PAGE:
"I don't believe you're mentioned," Sam at last admits, prompting Tyrion to give a quick pained look before hurriedly closing the book and pretending the slight to his memory doesn't bother him.
This is a cruel blow to the proud royal, of course, but it is more fair than Richard III's fate. The real-life Richard III is believed to have been a better-than-average ruler; despite Shakespeare's calumnies against him, modern historians give King Richard III credit for creating a court where the poor could be heard out, prohibiting restrictions on the sales of books, establishing a fairer bail system and generally having a reform-minded disposition. Yet Shakespeare, for his own personal reasons, needed to depict him as an immoral and Machiavellian schemer.
"Shakespeare, like his contemporaries in Tudor England, was bound to his queen and wary of censors," Kyle Kallgren, a YouTuber and self-identified Bardolator (whose informative and entertaining video series on Shakespeare's modern adaptations I cannot recommend enough), told Salon by email. "If he was going to write a piece about a Yorkist king, who would die in battle against Elizabeth I’s grandfather, it would benefit him politically to display the Tudor claim to the throne as flatteringly as possible. Hence Shakespeare plays up Richard’s war crimes, his hypocrisy in regards to religion, his constant backstabbing and emotional manipulation — all this is meant to turn the audience against York and legitimize Henry Tudor’s uprising against him, which in turn legitimizes the Tudor claim."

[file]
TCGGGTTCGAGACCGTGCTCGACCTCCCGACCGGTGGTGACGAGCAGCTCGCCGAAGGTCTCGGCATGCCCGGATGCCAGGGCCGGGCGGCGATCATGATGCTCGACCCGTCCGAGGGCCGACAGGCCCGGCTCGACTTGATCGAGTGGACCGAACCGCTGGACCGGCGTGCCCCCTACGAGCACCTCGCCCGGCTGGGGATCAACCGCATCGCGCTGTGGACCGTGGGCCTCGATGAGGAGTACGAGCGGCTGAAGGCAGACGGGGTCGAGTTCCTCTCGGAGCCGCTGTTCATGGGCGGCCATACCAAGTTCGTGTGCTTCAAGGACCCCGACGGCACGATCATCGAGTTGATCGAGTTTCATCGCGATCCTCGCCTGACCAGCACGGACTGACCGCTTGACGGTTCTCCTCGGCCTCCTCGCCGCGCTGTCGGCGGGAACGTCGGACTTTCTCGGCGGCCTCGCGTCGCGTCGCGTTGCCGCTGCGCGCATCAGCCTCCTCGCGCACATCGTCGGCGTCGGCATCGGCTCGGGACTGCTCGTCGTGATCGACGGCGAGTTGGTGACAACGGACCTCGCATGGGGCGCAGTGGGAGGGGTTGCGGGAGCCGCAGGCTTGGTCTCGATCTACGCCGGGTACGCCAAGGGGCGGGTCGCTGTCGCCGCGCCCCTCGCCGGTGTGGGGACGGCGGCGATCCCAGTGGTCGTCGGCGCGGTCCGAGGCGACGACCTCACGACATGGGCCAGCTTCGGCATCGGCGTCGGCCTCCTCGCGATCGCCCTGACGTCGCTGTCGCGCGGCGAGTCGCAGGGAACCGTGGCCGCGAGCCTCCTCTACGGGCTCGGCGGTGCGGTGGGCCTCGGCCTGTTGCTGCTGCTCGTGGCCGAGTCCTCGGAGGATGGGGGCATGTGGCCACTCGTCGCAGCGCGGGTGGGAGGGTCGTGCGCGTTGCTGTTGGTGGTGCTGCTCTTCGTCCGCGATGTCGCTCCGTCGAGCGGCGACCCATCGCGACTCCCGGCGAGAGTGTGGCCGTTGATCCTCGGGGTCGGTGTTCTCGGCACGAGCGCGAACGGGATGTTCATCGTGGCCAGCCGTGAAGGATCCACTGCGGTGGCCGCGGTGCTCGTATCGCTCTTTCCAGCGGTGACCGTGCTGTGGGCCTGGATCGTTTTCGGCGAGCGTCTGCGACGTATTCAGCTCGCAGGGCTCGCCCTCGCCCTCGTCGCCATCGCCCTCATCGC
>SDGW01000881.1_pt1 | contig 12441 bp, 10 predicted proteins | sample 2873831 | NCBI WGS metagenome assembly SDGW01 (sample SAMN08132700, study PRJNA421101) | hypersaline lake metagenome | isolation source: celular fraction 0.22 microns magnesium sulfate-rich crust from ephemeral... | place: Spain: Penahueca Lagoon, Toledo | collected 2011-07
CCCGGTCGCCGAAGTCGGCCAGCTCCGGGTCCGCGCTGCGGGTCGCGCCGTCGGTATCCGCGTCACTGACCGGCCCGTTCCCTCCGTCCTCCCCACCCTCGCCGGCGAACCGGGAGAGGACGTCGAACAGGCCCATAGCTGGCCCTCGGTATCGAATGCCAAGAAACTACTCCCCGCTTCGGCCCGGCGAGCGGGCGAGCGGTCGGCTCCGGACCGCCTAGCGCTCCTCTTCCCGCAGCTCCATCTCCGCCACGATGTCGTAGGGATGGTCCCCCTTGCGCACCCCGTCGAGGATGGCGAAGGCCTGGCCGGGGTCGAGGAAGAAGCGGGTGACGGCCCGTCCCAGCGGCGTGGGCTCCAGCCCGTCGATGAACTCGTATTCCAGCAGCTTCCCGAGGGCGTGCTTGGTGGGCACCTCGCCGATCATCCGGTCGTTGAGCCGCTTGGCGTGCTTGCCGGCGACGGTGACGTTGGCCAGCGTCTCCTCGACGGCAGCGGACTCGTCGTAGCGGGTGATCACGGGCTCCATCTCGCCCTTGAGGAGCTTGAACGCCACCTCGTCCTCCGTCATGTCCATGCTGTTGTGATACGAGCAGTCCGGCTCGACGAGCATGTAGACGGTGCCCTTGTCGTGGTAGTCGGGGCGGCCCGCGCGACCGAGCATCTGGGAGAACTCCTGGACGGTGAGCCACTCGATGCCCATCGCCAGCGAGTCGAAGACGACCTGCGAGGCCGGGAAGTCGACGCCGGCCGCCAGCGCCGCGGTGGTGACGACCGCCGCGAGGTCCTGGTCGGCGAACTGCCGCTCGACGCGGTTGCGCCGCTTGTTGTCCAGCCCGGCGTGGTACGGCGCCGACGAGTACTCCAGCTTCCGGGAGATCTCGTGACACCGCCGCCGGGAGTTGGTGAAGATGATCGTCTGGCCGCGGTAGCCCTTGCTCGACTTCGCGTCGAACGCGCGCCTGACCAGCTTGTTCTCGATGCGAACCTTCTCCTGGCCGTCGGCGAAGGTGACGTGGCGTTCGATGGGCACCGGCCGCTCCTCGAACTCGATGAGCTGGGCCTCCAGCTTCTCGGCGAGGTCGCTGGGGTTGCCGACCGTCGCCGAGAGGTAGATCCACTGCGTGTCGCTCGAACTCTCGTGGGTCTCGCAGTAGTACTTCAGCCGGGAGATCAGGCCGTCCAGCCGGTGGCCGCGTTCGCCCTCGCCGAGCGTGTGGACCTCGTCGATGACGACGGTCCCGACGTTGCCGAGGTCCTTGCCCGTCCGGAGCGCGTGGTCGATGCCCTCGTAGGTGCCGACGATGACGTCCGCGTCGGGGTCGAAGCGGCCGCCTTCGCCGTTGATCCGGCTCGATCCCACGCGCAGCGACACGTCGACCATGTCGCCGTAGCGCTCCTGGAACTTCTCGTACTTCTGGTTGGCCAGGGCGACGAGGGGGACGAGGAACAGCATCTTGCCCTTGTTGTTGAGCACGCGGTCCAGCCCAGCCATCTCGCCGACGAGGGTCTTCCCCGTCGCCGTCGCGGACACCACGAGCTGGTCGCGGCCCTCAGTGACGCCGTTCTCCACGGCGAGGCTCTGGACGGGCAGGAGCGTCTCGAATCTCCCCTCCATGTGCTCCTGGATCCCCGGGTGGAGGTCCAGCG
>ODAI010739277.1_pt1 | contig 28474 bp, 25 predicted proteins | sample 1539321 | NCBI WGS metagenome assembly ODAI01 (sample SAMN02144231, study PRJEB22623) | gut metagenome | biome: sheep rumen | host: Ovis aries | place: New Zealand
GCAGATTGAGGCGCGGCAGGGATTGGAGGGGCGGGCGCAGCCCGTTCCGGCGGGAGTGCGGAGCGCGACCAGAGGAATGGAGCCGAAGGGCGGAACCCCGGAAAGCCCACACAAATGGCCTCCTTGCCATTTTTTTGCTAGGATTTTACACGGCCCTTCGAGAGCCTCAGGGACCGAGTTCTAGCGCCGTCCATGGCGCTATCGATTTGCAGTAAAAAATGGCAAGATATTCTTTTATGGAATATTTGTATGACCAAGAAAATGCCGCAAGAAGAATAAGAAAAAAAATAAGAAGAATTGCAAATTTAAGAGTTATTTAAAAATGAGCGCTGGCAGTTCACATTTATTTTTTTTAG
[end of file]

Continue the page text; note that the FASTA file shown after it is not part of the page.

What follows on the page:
Kallgren also noted the parallels between Tyrion and the historical Richard III, though not so much the literary one.
"I honestly don’t see many parallels between the literary Richard and Tyrion, save for the fact that their physical disabilities are often used to marginalize them," Kallgren explained. "Tyrion’s no saint — he did kill his former lover and his father, after all — but he’s never framed as a villain to the audience. Tyrion is a wisecracking hero for most of the show. However, he’s framed (literally) in the world of his story as a villain. He’s wrongly blamed for the death of Joffrey and put on trial, and in Essos we see his deeds dramatized with Tyrion in the role of the villain."
He added, "I’d say Tyrion has more in common with the historical Richard III rather than the literary Richard III. George R. R. Martin and the showrunners clearly wanted to play with how our view of the literary Richard eclipsed the historical Richard by creating a sympathetic character who’s unfairly maligned within the world of the story."
One could argue that it says something positive about our era that we empathize with rather than deplore our versions of Richard III. In addition to showing how our views toward physical abnormality have become more humane, it also reveals that we perceive the capacity toward empathy as the true sign of a worthy leader. Shakespeare's Richard III may have been marked as evil by his twisted body, but his downfall was his inability to care about anyone other than himself in his climb to power. In "Game of Thrones," by contrast, Tyrion's stunted body makes him care all the more about "cripples and bastards and broken things," and that's a very good thing in a world, much like our own, where those are the people who most desperately need help from the powerful.